The U.S. Supreme Court rejected Wisconsin’s proposed legislative redistricting maps Wednesday and said the state had created districts based on race without sufficient justification.

This delay in redistricting will affect both Wisconsin voters and candidates, University of Wisconsin Political Science Professor Barry Burden said.

“They [the Clerk’s Office] need to know what district voters live in because they need to know what their ballot should look like,” Burden said. “And candidates who want to run for office this fall will soon be able to take out papers and collect signatures. Right now, these candidates don’t know what district they live in.”

Federal law requires that States redraw their voting districts every decade — following the national census — to ensure that electoral districts remain equally populated, UW Law School Professor Robert Yablon said.

Because the districts drawn remain in place for a decade, this process — known as redistricting — can influence the partisan majority in the Legislature for years to come, Yablon said. Republicans drew the existing districts a decade ago with the goal of maintaining a Republican Legislature, Yablon added.

After the 2020 census, neither Republicans — who controlled the Wisconsin legislature — nor Democrat Gov. Evers could come to an agreement on how to draw the new legislature districts. They turned to the majority-Republican Wisconsin Supreme Court, which invited the Republicans and Evers to submit maps to the court for approval.

After receiving several submissions for potential maps, the Wisconsin Supreme Court chose Evers’ map in a 4-3 ruling.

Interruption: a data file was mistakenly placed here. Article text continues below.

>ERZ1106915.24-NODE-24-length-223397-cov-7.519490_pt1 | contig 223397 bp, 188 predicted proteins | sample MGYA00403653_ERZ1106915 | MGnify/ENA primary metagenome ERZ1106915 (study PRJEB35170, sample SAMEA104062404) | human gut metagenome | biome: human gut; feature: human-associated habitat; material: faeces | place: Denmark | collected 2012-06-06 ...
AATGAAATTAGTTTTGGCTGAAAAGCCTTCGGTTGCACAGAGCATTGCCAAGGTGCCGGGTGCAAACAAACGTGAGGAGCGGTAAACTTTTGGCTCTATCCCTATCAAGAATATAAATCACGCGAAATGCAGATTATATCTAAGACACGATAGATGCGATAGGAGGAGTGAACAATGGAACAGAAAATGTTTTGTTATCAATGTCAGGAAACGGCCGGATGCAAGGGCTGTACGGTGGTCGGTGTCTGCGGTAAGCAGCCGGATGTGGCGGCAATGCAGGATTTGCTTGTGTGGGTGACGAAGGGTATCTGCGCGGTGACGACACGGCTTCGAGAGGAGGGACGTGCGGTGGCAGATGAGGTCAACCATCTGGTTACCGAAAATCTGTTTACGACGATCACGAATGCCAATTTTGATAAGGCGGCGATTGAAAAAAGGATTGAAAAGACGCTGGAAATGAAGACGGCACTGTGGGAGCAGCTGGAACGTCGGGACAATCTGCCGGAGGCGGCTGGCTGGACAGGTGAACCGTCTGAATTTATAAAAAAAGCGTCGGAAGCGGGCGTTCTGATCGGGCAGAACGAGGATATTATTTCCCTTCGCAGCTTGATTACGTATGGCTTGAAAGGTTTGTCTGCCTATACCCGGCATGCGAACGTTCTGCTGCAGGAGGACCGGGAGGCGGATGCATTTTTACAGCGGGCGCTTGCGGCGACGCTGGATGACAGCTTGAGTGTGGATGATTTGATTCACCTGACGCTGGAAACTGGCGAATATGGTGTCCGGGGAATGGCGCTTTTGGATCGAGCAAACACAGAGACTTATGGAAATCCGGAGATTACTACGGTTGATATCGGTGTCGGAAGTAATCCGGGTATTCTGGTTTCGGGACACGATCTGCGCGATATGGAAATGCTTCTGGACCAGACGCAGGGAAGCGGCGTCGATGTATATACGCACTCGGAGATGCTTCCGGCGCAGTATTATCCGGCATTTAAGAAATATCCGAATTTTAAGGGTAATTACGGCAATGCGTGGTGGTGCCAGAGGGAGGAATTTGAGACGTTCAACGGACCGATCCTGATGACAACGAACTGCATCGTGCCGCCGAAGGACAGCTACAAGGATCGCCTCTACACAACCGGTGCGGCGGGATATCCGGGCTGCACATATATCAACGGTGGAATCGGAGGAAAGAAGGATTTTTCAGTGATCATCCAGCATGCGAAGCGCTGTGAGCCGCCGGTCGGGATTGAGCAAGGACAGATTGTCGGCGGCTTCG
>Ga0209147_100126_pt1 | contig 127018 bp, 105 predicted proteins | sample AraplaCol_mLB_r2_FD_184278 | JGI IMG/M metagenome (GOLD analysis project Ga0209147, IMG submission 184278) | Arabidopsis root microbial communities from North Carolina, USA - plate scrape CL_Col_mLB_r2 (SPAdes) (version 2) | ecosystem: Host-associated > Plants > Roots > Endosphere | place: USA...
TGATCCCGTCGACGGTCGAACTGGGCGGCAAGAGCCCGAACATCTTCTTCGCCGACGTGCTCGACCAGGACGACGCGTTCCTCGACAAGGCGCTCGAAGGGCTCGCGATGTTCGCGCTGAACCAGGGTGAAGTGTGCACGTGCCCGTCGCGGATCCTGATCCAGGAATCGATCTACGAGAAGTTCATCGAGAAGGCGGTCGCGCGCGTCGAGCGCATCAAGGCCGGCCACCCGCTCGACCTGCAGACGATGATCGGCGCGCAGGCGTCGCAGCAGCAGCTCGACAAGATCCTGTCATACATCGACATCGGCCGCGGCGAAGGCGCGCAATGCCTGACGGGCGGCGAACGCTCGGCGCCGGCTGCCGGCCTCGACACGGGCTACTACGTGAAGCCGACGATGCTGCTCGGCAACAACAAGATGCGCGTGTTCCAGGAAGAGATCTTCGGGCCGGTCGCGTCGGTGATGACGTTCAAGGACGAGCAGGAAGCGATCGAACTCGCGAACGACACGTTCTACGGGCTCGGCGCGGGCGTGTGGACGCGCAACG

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Evers’ map increased the number of majority-Black districts in Wisconsin from six to seven.

Wisconsin Republicans brought the case to the U.S. Supreme Court, arguing that using race to select a voting map violated the Voting Rights Act VAR.

In a separate challenge, Wisconsin Republicans asked the U.S. Supreme Court to discard the previous ruling by the Wisconsin Supreme Court approving Evers’ maps. The Supreme court rejected this challenge.

But to approve and enact Evers’ maps, the Wisconsin Supreme Court must analyze information proving that the map is VAR compliant, Rep. Francesca Hong, D-Madison, said.

“This isn’t about whether his [Evers] maps are compliant,” Hong said. “It’s about further evidence being needed.”

The court’s decision is untimely because the approved map will be used in Wisconsin’s primary election on August 9, 2022, Hong said. Ballots and voting machines are already being prepared for this election, according to Hong.

“This has created confusion and a lot of problems in a time where all eligible voters need to be able to exercise their right to vote,” Hong said.